Sweden has been a constitutional monarchy since 1809 and introduced a new written constitution in the 1970s. The country has one of the world’s most advanced social-welfare systems, based mainly on legislation from the early post-war period. Sweden joined the EU in 1995 but did not adopt the single currency after rejecting it in a 2003 referendum.
The Riksdag, a single-chamber parliament, consists of 349 seats, of which 310 are allocated to the 29 constituencies and 39 are adjustment seats distributed at the national level to achieve a nationally proportional result. A party must gain 4% of the national vote or 12% of a constituency vote to enter parliament, and Sweden’s political system is characterized by a multiparty system, with coalitions and minority governments being the norm.
The new government’s focus will be on defense spending and energy subsidies to help alleviate the energy crisis. While there is a general consensus on Sweden’s successful economic and social model, the major political differences revolve around labor-market policies, such as unemployment benefits, marginal tax levels, the future of nuclear energy, and the extent of privatization of public services and state-owned companies. Sweden’s previously liberal immigration policies have been tightened since 2015 due to rising public sentiment. The Riksbank has abandoned its negative-interest-rate policy due to concerns about financial stability, and addressing high household debt remains a priority.
Sweden’s government will prioritize its presidency of the Council of the European Union from January 1st to June 30th 2023 over domestic issues. The government has identified four areas of policy to focus on during its tenure: the fight against serious crime, preparing for another recession, achieving climate goals, and leading Sweden into NATO. The government also plans to prioritize employment creation by reducing social-security contributions to incentivize job creation. Due to pressure from the SD, the government will tighten its policy stance on immigration, stating that high levels of immigration have caused Sweden’s largest economic and social problems.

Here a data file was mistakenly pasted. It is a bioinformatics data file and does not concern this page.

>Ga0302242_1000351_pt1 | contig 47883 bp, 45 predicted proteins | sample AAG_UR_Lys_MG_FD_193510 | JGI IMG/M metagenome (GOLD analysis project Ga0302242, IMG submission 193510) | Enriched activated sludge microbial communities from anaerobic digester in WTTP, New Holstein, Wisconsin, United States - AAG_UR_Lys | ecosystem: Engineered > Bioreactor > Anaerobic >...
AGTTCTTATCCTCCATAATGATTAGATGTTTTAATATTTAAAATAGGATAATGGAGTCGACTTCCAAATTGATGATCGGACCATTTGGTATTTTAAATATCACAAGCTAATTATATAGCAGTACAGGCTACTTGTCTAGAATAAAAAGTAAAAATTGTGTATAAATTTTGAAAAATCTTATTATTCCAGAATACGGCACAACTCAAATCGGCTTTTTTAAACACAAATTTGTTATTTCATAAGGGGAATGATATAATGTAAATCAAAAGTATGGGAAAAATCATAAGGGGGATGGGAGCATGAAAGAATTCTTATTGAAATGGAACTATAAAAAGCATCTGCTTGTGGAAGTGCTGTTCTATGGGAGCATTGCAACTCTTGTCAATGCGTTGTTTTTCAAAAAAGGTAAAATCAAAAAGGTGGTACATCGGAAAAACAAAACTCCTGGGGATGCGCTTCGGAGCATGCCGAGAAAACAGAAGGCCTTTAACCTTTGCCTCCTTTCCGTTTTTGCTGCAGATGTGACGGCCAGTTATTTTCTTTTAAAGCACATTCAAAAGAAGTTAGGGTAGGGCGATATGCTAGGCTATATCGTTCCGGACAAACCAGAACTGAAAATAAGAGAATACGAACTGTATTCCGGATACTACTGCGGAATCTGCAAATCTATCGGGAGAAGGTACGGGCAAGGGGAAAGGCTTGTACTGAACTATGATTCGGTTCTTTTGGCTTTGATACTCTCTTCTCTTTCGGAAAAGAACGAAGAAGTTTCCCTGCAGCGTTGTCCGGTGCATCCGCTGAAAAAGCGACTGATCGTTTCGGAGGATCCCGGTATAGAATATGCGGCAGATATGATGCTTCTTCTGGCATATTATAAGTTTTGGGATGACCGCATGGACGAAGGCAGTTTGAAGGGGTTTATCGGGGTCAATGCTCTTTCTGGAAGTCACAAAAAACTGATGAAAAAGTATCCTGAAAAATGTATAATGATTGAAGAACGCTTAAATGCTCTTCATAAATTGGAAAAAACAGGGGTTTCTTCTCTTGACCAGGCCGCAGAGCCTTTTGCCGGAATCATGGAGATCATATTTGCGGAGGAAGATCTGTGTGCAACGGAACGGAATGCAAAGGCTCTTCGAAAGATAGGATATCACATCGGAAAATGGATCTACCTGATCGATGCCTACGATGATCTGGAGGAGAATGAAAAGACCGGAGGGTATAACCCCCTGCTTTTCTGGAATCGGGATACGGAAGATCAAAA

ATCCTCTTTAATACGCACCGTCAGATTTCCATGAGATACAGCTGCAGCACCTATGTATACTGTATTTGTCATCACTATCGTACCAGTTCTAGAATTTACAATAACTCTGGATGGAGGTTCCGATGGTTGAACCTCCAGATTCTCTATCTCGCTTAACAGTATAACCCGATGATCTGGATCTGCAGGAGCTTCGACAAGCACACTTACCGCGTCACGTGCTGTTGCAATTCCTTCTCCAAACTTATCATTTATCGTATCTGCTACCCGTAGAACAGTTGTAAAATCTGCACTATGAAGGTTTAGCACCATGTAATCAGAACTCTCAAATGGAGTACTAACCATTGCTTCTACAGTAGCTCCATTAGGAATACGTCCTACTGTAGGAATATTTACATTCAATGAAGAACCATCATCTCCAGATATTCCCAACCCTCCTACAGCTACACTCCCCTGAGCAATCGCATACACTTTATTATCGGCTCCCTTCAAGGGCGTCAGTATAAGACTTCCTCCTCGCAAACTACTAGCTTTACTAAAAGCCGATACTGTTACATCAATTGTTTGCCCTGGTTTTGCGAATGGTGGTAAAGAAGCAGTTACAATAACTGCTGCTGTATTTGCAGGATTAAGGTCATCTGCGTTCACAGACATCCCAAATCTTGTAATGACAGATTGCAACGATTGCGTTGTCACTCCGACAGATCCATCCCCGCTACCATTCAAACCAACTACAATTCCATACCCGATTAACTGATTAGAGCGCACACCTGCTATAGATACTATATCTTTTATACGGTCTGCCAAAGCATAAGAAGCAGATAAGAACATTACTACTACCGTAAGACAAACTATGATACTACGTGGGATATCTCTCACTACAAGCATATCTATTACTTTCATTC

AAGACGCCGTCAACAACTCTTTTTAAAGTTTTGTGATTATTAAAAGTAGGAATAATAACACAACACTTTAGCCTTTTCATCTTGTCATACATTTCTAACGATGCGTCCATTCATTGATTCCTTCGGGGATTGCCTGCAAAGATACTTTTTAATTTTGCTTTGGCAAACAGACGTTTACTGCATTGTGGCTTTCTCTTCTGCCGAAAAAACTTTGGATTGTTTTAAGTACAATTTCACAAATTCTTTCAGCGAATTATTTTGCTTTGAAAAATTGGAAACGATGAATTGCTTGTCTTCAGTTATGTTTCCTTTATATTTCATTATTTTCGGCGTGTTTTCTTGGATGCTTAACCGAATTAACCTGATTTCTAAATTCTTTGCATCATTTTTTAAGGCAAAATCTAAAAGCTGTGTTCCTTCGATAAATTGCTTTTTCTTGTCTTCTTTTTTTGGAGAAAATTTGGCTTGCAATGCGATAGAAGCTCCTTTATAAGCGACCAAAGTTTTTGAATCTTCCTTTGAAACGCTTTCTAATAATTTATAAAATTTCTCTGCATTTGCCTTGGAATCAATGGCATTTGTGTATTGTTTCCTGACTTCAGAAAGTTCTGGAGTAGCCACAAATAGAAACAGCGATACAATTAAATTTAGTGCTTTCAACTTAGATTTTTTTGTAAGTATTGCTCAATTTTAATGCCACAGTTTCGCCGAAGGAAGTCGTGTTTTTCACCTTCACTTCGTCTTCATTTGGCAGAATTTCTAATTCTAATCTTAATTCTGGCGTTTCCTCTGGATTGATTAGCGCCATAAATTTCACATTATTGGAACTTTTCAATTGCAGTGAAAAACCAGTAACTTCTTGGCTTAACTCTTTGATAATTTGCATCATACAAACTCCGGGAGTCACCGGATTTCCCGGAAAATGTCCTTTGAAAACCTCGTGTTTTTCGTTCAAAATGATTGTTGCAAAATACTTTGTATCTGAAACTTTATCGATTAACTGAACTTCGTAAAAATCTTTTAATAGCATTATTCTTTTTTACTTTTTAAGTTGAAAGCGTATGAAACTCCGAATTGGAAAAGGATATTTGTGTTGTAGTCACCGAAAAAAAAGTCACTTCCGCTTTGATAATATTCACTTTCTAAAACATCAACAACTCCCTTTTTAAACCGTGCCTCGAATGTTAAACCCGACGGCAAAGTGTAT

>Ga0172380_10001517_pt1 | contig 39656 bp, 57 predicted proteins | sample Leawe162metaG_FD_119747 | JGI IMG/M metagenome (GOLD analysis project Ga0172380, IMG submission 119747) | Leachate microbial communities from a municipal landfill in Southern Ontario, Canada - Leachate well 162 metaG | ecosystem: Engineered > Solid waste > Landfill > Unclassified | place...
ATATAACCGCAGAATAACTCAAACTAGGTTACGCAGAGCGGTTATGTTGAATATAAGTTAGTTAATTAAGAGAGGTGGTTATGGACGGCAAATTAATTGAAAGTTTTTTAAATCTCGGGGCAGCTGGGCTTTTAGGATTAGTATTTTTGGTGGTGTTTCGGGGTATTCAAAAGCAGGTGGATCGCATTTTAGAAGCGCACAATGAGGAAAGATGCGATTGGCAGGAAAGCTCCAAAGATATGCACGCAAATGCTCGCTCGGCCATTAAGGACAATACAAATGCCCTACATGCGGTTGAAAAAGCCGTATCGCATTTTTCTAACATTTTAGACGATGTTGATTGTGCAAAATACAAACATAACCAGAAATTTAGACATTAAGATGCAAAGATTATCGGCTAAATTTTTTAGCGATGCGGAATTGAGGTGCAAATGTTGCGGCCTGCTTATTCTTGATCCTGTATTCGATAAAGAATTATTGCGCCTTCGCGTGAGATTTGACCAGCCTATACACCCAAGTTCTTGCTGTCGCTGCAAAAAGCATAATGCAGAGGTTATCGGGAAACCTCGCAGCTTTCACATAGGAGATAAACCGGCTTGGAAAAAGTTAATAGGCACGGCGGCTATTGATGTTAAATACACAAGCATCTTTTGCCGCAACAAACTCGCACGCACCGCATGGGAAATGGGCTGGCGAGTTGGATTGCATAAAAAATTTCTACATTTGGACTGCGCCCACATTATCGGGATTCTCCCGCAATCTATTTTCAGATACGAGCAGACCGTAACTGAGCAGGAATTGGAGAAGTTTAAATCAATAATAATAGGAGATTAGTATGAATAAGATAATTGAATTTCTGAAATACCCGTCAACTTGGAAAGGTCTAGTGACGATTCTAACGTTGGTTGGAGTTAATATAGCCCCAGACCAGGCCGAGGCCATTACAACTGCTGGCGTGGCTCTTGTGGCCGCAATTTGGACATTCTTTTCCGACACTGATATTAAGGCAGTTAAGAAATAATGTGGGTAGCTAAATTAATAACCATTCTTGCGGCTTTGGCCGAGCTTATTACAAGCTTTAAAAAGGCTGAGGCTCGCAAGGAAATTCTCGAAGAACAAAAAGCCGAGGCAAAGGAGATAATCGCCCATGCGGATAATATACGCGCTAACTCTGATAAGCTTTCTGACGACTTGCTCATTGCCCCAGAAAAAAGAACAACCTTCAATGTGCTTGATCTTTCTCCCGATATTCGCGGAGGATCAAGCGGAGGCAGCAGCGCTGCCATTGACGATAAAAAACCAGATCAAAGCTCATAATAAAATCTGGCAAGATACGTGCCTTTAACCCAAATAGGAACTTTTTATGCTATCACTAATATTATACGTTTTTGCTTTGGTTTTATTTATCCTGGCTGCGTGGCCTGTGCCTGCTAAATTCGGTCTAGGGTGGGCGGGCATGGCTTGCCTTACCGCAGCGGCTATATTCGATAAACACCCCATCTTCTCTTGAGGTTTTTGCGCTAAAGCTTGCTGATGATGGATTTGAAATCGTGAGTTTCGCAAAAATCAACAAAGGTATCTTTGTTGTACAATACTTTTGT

Sweden’s plan for spending the EU recovery fund proceeds will focus on the green transition, with 44% of the total allocated to achieving a more environmentally friendly economy. This exceeds the minimum requirement of 37% under the regulations of the Recovery and Resilience Facility. The funds will be invested in research and development to decarbonize emissions-intensive industrial sectors, develop electric-car charging infrastructure, and other projects aimed at reducing greenhouse gas emissions. Additionally, 20.5% of the allocation will be directed toward the digital transition, including improving access to high-speed internet connections in sparsely populated areas and investing in higher vocational education and universities to improve digital skills. The remaining funds will be used to increase the supply of rental dwellings to ease the housing shortage.
Sweden’s right-wing bloc has won the country’s general election, securing a narrow lead over the centre-left coalition, signaling the end of the Social Democrats’ eight-year rule. Vote counts show the Moderates, Sweden Democrats, Christian Democrats and Liberals winning 176 seats in the 349-seat parliament, against 173 for the centre-left. The anti-immigration Sweden Democrats are set to overtake the Moderates as Sweden’s second-largest party and the largest in the opposition.
Sweden’s election campaigning saw parties battle to be the toughest on gang crime, with a steady rise in shootings that unnerved voters. Meanwhile, surging inflation and the energy crisis following the invasion of Ukraine have increasingly taken centre-stage. Whichever bloc wins, negotiations to form a government in a polarized and emotionally charged political landscape are likely to be long and difficult.
Sweden’s business environment is considered robust, with several key strengths that include a highly skilled workforce, an excellent network infrastructure, a stable regulatory environment, and solid macroeconomic fundamentals. Furthermore, Sweden’s readiness for technology and research and development is high, and it is one of the world’s most digitally advanced economies. The country is well-positioned to respond to technological and environmental trends.
The financing environment is currently supportive of business expansion, but it could become strained in the future, given banks’ high exposure to the real estate sector and the possibility of rising interest rates and a slowing global economy. While Sweden offers high-quality public services and social welfare, the business environment score is weighed down by a high personal tax burden, elevated private-sector indebtedness, and restricted competition in some product markets.